Hotels that transformed the literary world

By , 22nd February 2016

At the Langham Hotel in London, three of the world’s most powerful literary figures met for an intimate dinner in summer 1889. At the Balmoral Hotel in Edinburgh in room 552, JK Rowling typed the words, ‘All was well.’ Cosseted in his suite at Brown’s Hotel, Rudyard Kipling is staring out of the window before scribbling the words “To each his own fear” creating characters we meet as children and remember as adults.

Follow us and get in touch with your own creative genius as we take a look at some of the hotels that inspired the stories that we have grown up with.

Brown’s Hotel – Rudyard Kipling


Brown's hotel

A hotel with an extraordinary history, Brown’s has been the setting for many literary landmark moments. On one memorable morning in 1907, Mark Twain scandalised the British press by appearing in the hotel’s lobby in his dressing gown (“’Scuse my pyjamas”), while the hotel was also popular with Queen Victoria and even inspired Agatha Christie’s 1965 thriller, At Betram’s Hotel.Kipling Suite

But perhaps the hotel’s biggest claim to fame is the fact that author Rudyard Kipling penned The Jungle Book there. The book became an instant success having ignited the nation’s imagination with tales of the exotic Indian jungle. Rudyard was already a well-known author but became a huge celebrity after the success of The Jungle Book.

Not surprisingly the hotel named a suite after him, The Kipling Suite, which features floor-to-ceiling windows, wooden floors and a large living room. The spacious sitting room is perfect for entertaining guests and boasts design touches reminiscent of the jungle.

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The Balmoral Hotel – J.K. Rowling


Balmoral Hotel

J.K. Rowling says she had always known the last line of the Harry Potter series would be “All was well.” In January 2007 she finally typed those words whilst ensconced in the beautiful Balmoral Hotel in the heart of Edinburgh.

In an interview with Oprah in 2010 – also at The Balmoral – JK Rowling explained how the chaos of children, dogs and window cleaners at her own house led her to The Balmoral Hotel for some peace and quiet. After the first day of writing went so well she continued to return and the rest is history.

Balmoral Suite

Most of the rooms at The Balmoral are named after Scottish castles and rivers and feature Sean Connery as James Bond prints. However, room 552 has since been renamed the JK Rowling Suite and features a bust of Hermes signed by the author. Sometimes seeking out peace and quiet is all you need to be inspired and The Balmoral certainly offers all you need to relax.

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The Langham – Arthur Conan Doyle


the langham

On a warm summer’s night in August 1889, Arthur Conan Doyle, Oscar Wilde and Joseph Marshall Studdart, editor of Lipcott’s magazine, met for dinner to discuss both Wilde and Conan Doyle contributing serialised stories for the magazine.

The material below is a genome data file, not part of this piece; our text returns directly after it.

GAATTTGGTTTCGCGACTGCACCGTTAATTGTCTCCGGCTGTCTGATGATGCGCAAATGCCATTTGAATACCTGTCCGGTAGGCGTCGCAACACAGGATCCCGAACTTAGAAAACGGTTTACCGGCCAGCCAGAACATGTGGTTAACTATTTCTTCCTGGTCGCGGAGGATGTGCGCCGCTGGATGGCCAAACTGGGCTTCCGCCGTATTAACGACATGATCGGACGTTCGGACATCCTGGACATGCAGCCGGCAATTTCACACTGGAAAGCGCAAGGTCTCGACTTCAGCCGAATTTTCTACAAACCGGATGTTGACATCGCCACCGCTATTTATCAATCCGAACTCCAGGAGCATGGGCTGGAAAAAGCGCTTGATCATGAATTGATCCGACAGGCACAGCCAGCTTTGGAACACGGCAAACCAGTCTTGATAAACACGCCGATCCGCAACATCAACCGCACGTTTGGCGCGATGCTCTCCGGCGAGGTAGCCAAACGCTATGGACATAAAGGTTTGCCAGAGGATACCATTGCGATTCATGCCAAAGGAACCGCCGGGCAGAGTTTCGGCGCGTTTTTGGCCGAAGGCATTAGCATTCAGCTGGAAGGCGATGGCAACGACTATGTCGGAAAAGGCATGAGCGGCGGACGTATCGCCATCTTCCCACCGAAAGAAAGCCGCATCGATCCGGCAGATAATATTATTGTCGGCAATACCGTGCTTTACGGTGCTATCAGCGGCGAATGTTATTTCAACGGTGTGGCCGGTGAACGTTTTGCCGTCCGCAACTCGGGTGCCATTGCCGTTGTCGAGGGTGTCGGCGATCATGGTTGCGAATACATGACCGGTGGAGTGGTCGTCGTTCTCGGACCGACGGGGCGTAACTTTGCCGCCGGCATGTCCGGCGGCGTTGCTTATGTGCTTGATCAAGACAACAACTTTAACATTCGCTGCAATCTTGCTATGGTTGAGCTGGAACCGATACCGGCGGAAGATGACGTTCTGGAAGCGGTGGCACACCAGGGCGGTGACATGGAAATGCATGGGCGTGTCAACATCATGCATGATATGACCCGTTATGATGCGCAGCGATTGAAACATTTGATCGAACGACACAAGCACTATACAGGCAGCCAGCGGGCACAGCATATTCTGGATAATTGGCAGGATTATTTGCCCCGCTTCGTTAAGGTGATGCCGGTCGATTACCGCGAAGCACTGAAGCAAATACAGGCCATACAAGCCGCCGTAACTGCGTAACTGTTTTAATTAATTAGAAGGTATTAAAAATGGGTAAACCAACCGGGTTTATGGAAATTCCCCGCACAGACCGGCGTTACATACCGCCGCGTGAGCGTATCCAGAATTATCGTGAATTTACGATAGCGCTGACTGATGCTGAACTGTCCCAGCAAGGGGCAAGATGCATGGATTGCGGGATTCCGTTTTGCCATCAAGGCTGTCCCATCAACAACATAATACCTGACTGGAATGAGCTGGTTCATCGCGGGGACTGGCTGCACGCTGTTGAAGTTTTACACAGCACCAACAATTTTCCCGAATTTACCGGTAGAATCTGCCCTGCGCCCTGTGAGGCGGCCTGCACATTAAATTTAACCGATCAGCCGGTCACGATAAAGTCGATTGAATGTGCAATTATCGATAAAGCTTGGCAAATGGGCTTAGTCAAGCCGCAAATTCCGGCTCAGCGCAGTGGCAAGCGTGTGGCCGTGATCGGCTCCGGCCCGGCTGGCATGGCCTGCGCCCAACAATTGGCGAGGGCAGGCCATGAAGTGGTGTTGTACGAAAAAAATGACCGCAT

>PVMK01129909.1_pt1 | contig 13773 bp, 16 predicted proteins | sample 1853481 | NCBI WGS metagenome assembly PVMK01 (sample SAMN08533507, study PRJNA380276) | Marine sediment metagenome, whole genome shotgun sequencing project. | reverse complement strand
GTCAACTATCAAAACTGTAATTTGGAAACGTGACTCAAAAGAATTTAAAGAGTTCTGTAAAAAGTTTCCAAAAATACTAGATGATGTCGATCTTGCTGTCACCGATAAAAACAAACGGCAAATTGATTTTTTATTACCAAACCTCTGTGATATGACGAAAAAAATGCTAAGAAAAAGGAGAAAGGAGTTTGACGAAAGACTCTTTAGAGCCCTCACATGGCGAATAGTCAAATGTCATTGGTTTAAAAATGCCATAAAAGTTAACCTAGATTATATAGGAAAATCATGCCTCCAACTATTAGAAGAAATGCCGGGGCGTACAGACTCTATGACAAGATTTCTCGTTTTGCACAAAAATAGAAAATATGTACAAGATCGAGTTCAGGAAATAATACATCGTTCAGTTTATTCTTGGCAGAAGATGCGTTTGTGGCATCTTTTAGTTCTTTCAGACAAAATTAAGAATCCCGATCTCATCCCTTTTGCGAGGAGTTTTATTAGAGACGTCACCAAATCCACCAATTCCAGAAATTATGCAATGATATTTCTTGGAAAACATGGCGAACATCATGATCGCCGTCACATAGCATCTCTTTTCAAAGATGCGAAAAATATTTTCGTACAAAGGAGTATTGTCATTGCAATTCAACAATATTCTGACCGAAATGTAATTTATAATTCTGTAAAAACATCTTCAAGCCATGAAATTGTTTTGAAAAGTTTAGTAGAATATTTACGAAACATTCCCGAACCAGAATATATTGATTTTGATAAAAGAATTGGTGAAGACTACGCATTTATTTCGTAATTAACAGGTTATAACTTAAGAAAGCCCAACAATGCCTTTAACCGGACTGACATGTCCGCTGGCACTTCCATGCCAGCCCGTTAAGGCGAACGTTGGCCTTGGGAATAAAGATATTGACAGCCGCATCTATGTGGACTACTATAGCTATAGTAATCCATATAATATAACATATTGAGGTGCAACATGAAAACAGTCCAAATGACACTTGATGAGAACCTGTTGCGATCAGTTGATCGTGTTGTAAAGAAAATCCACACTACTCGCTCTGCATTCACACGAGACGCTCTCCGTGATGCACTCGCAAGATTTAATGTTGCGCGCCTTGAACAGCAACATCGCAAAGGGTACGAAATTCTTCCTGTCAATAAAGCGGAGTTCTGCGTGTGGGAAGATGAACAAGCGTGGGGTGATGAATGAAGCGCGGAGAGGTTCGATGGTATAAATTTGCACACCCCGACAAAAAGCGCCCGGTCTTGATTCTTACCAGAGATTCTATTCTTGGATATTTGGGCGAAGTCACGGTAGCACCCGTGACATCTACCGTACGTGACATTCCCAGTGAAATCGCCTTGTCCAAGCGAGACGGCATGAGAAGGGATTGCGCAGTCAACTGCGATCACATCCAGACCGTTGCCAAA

Conan Doyle later described it as “a golden evening for me”. Wilde’s resulting contribution was The Picture of Dorian Gray whilst Conan Doyle agreed to write The Sign of Four and thus the Sherlock Holmes series was at the langham

That same restaurant, now named Roux at the Landau retains all its Victorian splendor with beautiful bay windows, high ceilings, gilted fittings and incredible food served up by father and son team Albert and Michael Roux.

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 Dukes – Ian Fleming


dukes Hotel

Standing at the bar of Dukes Hotel, staring down into his Martini, Fleming might have thought to himself “it always tastes better when it’s shaken.” Calling the barman over, perhaps Fleming ordered another drink; “a Martini please, shaken not stirred”. This is at least how we imagine the momentous moment went, when Ian Fleming coined the catchphrase of his suave spy, James Bond.Martini's at Dukes

Dukes Bar is said to serve the best Martinis in the world and has even created its own concoction now known as the Fleming 89. If Martinis don’t float your boat then there’s also a Champagne Lounge where you can sip on a flute of bubbly amongst plush surroundings, or even wonder out to the Cognac and Cigar Garden to relax.

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The Grand – Agatha Christie

Torquay, Devon

The Grand

On Christmas Eve in 1914 Agatha Miller married Archie Christie – a wartime soldier home on leave – who had proposed just six months before. They married in Bristol, with just one friend as a witness and wearing their day clothes. Archie then rang The Grand hotel in Torquay and the couple boarded a crowded train to spend their Honeymoon night at the hotel – Miss Miller – now Mrs Christie – was soon to be one of the most successful female authors of the twentieth century.The Grand

The hotel still stands in all its grandeur along the English Riviera on the Devonshire coastline. Featuring incredible Victorian architecture, high ceilings, large sea-view rooms, plus an indoor and outdoor pool, The Grand is perfect for a weekend getaway to explore the area that inspired so many of Agatha Christie’s thrillers.

Look out for the annual Agatha Christie Festival held between the 14-18 of September.

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Been inspired to put pen to paper in a hotel? Let us know your favorite hotels in the comments below!